The Difference between Sucrose and High Fructose Corn Syrup

Sucrose, commonly known as table sugar or refined sugar, is a disaccharide molecule which means it is two smaller molecules combined together to make one larger molecule.  During digestion, the larger sucrose molecule is split into its two smaller molecules – fructose and glucose.

The glucose molecule provides fuel (or energy) for all the cells in the body.  The glucose molecule also suppresses the hunger hormone (ghrelin) and stimulates the production of leptin.  Leptin, in turn, tells the brain that you are full and therefore your appetite is decreased.

The fructose molecule, on the other hand, is only metabolized by the liver and is converted to free fatty acids and triglycerides.  Additionally, it has zero effect on the hunger hormone (ghrelin) and can actually interfere with leptin levels (telling the brain that  you’re still hungry) leading to overeating.    

High Fructose Corn Syrup is processed fructose made from corn.  In 1966 the average person in this country consumed “zero” amounts of HFCS.  Today, as much as 15% of total calories consumed can be fructose calories.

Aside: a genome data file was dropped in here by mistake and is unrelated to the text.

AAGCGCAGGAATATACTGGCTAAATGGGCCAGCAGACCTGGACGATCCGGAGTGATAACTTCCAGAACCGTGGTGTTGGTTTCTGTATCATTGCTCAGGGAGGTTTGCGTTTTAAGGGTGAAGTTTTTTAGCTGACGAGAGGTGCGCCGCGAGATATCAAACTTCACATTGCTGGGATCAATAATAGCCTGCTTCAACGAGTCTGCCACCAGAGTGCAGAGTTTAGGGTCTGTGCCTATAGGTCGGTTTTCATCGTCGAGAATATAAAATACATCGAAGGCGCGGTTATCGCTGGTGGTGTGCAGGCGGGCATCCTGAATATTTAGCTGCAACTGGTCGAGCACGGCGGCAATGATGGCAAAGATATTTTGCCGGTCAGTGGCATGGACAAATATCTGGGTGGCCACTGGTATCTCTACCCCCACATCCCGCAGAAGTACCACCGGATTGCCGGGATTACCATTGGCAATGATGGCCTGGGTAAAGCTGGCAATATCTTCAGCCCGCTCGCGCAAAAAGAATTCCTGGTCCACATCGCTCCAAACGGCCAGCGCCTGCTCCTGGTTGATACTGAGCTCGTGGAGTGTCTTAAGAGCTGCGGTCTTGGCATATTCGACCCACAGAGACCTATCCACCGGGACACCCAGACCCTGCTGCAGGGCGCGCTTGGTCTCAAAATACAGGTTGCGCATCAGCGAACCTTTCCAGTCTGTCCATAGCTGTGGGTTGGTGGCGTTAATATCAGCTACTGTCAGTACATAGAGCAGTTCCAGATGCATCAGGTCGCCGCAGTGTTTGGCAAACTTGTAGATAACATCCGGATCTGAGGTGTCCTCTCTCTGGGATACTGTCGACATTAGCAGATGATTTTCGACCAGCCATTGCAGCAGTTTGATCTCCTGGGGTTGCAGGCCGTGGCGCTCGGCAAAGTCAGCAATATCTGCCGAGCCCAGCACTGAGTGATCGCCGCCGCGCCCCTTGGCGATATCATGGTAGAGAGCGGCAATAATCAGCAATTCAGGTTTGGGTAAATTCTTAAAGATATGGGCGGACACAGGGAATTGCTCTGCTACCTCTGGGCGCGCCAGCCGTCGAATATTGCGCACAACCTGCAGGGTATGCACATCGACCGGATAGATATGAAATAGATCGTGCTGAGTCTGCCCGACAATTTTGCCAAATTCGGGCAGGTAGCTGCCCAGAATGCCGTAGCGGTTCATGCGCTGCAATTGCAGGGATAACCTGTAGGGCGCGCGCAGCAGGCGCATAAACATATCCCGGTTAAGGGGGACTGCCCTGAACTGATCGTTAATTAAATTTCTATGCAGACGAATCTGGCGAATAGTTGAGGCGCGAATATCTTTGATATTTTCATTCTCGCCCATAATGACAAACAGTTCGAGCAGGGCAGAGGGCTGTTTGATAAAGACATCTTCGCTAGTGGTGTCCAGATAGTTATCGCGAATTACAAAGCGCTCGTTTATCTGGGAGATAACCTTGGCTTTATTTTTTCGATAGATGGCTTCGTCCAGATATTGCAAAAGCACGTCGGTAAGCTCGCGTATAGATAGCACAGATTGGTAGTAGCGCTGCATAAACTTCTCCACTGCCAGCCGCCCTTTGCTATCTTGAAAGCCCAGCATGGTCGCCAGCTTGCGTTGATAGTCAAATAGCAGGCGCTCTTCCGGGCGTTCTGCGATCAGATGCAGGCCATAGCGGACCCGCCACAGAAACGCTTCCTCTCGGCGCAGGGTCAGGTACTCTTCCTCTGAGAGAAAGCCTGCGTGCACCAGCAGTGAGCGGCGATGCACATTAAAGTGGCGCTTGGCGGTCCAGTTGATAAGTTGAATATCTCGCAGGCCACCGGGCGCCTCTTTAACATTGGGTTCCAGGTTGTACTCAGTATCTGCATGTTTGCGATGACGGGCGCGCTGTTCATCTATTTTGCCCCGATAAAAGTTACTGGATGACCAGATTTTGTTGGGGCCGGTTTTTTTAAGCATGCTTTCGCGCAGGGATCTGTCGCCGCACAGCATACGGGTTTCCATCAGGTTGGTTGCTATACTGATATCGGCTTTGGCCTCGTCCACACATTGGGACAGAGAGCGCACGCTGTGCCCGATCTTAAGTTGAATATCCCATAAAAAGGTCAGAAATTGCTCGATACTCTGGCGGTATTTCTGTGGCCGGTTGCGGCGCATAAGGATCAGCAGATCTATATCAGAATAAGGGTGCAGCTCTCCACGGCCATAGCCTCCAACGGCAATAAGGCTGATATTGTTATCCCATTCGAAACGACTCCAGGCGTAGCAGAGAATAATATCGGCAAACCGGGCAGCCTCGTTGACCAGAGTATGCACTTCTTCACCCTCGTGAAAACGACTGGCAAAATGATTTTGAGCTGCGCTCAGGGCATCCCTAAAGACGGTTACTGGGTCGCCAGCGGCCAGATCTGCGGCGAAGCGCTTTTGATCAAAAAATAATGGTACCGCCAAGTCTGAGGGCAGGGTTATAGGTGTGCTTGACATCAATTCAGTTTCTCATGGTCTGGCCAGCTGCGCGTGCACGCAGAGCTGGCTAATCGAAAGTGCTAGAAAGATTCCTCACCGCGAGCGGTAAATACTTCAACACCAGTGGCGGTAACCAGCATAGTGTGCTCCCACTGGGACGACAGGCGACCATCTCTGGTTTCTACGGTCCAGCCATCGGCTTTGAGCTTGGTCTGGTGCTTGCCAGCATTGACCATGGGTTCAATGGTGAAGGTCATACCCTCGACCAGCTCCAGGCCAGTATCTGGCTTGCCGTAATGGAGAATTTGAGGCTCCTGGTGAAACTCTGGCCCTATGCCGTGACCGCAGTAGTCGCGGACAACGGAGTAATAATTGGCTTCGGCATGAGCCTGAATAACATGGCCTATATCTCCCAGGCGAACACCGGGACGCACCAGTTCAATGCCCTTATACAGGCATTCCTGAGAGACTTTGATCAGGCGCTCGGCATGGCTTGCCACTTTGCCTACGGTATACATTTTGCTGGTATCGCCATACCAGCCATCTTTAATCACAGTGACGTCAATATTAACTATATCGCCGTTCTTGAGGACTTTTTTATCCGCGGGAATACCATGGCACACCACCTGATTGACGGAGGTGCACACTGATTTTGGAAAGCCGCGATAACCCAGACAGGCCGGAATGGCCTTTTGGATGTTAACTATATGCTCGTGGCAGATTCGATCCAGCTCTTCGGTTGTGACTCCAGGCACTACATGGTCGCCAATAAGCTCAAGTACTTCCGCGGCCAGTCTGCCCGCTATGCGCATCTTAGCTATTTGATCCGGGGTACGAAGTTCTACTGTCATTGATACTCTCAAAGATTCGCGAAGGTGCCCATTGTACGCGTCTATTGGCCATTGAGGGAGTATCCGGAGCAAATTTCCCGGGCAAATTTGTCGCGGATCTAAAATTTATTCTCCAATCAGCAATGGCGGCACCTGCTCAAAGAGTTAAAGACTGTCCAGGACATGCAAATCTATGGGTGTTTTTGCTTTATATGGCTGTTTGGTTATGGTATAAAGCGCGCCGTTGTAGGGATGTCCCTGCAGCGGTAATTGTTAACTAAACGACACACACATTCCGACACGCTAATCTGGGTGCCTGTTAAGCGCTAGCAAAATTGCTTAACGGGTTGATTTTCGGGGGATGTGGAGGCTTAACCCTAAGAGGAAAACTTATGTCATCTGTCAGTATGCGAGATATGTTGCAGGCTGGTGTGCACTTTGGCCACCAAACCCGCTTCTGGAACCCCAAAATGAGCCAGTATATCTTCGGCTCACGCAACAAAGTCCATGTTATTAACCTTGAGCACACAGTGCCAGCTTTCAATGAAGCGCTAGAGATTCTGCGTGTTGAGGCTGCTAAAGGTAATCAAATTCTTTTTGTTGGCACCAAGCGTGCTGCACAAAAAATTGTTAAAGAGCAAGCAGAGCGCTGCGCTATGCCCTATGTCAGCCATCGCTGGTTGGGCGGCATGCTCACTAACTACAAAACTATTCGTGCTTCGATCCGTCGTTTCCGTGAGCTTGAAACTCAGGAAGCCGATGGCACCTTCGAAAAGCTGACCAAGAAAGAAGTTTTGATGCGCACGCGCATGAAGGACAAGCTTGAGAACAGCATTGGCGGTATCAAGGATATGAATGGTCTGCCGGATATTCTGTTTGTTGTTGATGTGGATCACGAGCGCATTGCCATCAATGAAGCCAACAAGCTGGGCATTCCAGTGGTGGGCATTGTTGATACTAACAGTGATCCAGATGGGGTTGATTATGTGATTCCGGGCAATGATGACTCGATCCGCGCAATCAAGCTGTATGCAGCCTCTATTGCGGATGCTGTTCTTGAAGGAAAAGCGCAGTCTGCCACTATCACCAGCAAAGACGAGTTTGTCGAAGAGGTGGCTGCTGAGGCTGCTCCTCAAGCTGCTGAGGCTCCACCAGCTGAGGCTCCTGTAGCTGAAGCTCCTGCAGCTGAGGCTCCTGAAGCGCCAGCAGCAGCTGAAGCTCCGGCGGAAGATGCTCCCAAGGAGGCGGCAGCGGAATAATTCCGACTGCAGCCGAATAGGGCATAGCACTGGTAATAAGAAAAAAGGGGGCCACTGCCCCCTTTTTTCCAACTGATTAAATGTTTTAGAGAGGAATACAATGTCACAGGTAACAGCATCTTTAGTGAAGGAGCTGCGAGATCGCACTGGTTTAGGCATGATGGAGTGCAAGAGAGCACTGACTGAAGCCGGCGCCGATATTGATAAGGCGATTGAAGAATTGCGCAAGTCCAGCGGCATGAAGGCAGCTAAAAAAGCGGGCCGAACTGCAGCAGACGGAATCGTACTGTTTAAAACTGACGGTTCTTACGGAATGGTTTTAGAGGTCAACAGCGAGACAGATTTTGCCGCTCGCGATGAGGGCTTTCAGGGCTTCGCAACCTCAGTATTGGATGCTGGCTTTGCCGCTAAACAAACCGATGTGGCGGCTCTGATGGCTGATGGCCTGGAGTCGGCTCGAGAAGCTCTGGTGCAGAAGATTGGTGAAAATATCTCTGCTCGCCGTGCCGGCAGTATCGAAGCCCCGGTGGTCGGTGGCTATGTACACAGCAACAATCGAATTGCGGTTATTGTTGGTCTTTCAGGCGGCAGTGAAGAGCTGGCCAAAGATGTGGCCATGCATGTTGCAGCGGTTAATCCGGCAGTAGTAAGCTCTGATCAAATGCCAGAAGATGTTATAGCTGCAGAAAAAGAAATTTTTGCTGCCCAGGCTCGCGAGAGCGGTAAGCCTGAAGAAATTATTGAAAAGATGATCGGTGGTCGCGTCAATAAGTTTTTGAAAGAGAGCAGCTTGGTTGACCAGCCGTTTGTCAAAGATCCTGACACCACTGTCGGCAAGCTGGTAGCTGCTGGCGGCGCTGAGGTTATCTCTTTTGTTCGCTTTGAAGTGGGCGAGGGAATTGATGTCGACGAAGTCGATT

HFCS, like the fructose molecule from sucrose, is 100% metabolized by the liver, and because it is consumed in massive doses (over 62 pounds a year per person), it causes an overworked liver and can actually lead to liver damage.  Just like half the sucrose molecule, the fructose from HFCS converts to free fatty acids and triglycerides, and consuming 120 calories of HFCS can result in approximately 40 calories of stored fat.  In other words, consuming HFCS is just like consuming fat;  leading to obesity, high blood pressure and increase triglyceride levels.

It is my opinion that individuals who consume high levels of HFCS are not only consuming empty calories, they are also consuming poison.

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